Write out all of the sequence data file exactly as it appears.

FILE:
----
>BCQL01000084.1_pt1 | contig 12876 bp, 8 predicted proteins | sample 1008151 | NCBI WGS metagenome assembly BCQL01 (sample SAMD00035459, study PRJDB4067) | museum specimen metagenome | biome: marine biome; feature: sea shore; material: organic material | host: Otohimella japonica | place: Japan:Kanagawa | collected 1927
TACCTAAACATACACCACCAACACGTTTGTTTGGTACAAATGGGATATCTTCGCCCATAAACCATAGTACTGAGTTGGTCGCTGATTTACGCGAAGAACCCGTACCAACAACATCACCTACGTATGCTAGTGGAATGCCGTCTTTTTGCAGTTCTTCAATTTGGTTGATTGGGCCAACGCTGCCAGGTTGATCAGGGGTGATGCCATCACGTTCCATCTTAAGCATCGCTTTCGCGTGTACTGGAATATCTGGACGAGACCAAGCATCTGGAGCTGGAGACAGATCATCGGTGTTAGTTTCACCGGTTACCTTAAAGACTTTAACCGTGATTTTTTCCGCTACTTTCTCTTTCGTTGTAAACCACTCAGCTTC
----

>BCQL01000084.1_pt1 | contig 12876 bp, 8 predicted proteins | sample 1008151 | NCBI WGS metagenome assembly BCQL01 (sample SAMD00035459, study PRJDB4067) | museum specimen metagenome | biome: marine biome; feature: sea shore; material: organic material | host: Otohimella japonica | place: Japan:Kanagawa | collected 1927
TACCTAAACATACACCACCAACACGTTTGTTTGGTACAAATGGGATATCTTCGCCCATAAACCATAGTACTGAGTTGGTCGCTGATTTACGCGAAGAACCCGTACCAACAACATCACCTACGTATGCTAGTGGAATGCCGTCTTTTTGCAGTTCTTCAATTTGGTTGATTGGGCCAACGCTGCCAGGTTGATCAGGGGTGATGCCATCACGTTCCATCTTAAGCATCGCTTTCGCGTGTACTGGAATATCTGGACGAGACCAAGCATCTGGAGCTGGAGACAGATCATCGGTGTTAGTTTCACCGGTTACCTTAAAGACTTTAACCGTGATTTTTTCCGCTACTTTCTCTTTCGTTGTAAACCACTCAGCTTC